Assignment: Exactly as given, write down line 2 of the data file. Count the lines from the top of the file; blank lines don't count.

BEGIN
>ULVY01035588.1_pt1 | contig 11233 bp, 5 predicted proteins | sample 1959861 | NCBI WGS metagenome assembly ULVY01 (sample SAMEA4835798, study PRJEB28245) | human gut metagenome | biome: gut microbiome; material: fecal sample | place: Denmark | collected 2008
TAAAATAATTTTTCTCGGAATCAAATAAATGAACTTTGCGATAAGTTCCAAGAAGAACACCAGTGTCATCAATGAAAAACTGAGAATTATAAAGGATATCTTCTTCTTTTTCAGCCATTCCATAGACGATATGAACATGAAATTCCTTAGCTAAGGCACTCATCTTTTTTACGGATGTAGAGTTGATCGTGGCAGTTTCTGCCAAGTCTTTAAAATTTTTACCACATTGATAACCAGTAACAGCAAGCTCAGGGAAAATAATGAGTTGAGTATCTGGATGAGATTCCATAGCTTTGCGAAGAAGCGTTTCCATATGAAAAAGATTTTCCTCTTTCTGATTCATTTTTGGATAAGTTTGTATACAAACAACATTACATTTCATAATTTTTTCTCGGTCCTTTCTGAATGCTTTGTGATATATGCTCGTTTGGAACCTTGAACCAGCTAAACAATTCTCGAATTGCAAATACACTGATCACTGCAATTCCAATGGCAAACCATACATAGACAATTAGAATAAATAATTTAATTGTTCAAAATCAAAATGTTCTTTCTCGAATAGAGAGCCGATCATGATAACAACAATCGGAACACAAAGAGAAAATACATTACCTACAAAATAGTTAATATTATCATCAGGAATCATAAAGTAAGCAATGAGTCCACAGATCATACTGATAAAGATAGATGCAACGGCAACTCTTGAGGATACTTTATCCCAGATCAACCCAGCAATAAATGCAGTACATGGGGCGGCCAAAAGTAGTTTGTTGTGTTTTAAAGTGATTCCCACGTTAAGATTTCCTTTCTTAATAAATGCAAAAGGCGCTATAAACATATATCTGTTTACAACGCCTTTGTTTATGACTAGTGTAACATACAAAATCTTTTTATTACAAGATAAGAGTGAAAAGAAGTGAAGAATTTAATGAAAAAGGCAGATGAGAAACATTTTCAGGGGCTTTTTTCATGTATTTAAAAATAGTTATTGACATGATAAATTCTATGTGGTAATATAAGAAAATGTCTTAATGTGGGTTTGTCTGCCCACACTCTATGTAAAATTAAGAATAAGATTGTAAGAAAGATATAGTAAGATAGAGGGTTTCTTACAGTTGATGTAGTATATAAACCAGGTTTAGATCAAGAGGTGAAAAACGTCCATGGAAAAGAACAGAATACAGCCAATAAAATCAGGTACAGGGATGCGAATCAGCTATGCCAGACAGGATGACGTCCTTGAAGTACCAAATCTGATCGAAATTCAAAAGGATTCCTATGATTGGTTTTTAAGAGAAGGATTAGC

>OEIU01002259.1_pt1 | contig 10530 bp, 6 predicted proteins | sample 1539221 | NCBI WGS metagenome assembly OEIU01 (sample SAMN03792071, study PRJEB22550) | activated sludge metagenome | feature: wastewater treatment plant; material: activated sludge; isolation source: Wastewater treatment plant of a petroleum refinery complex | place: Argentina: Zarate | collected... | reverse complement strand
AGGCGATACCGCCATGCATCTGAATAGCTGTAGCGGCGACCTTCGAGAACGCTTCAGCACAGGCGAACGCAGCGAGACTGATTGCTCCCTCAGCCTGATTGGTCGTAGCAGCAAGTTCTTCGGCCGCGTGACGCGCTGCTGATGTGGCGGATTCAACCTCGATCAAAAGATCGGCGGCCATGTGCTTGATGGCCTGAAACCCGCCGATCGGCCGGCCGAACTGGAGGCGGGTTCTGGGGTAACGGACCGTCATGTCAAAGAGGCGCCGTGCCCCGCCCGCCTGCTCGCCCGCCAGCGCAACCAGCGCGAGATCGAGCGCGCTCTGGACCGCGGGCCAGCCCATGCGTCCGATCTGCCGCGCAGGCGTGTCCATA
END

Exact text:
TAAAATAATTTTTCTCGGAATCAAATAAATGAACTTTGCGATAAGTTCCAAGAAGAACACCAGTGTCATCAATGAAAAACTGAGAATTATAAAGGATATCTTCTTCTTTTTCAGCCATTCCATAGACGATATGAACATGAAATTCCTTAGCTAAGGCACTCATCTTTTTTACGGATGTAGAGTTGATCGTGGCAGTTTCTGCCAAGTCTTTAAAATTTTTACCACATTGATAACCAGTAACAGCAAGCTCAGGGAAAATAATGAGTTGAGTATCTGGATGAGATTCCATAGCTTTGCGAAGAAGCGTTTCCATATGAAAAAGATTTTCCTCTTTCTGATTCATTTTTGGATAAGTTTGTATACAAACAACATTACATTTCATAATTTTTTCTCGGTCCTTTCTGAATGCTTTGTGATATATGCTCGTTTGGAACCTTGAACCAGCTAAACAATTCTCGAATTGCAAATACACTGATCACTGCAATTCCAATGGCAAACCATACATAGACAATTAGAATAAATAATTTAATTGTTCAAAATCAAAATGTTCTTTCTCGAATAGAGAGCCGATCATGATAACAACAATCGGAACACAAAGAGAAAATACATTACCTACAAAATAGTTAATATTATCATCAGGAATCATAAAGTAAGCAATGAGTCCACAGATCATACTGATAAAGATAGATGCAACGGCAACTCTTGAGGATACTTTATCCCAGATCAACCCAGCAATAAATGCAGTACATGGGGCGGCCAAAAGTAGTTTGTTGTGTTTTAAAGTGATTCCCACGTTAAGATTTCCTTTCTTAATAAATGCAAAAGGCGCTATAAACATATATCTGTTTACAACGCCTTTGTTTATGACTAGTGTAACATACAAAATCTTTTTATTACAAGATAAGAGTGAAAAGAAGTGAAGAATTTAATGAAAAAGGCAGATGAGAAACATTTTCAGGGGCTTTTTTCATGTATTTAAAAATAGTTATTGACATGATAAATTCTATGTGGTAATATAAGAAAATGTCTTAATGTGGGTTTGTCTGCCCACACTCTATGTAAAATTAAGAATAAGATTGTAAGAAAGATATAGTAAGATAGAGGGTTTCTTACAGTTGATGTAGTATATAAACCAGGTTTAGATCAAGAGGTGAAAAACGTCCATGGAAAAGAACAGAATACAGCCAATAAAATCAGGTACAGGGATGCGAATCAGCTATGCCAGACAGGATGACGTCCTTGAAGTACCAAATCTGATCGAAATTCAAAAGGATTCCTATGATTGGTTTTTAAGAGAAGGATTAGC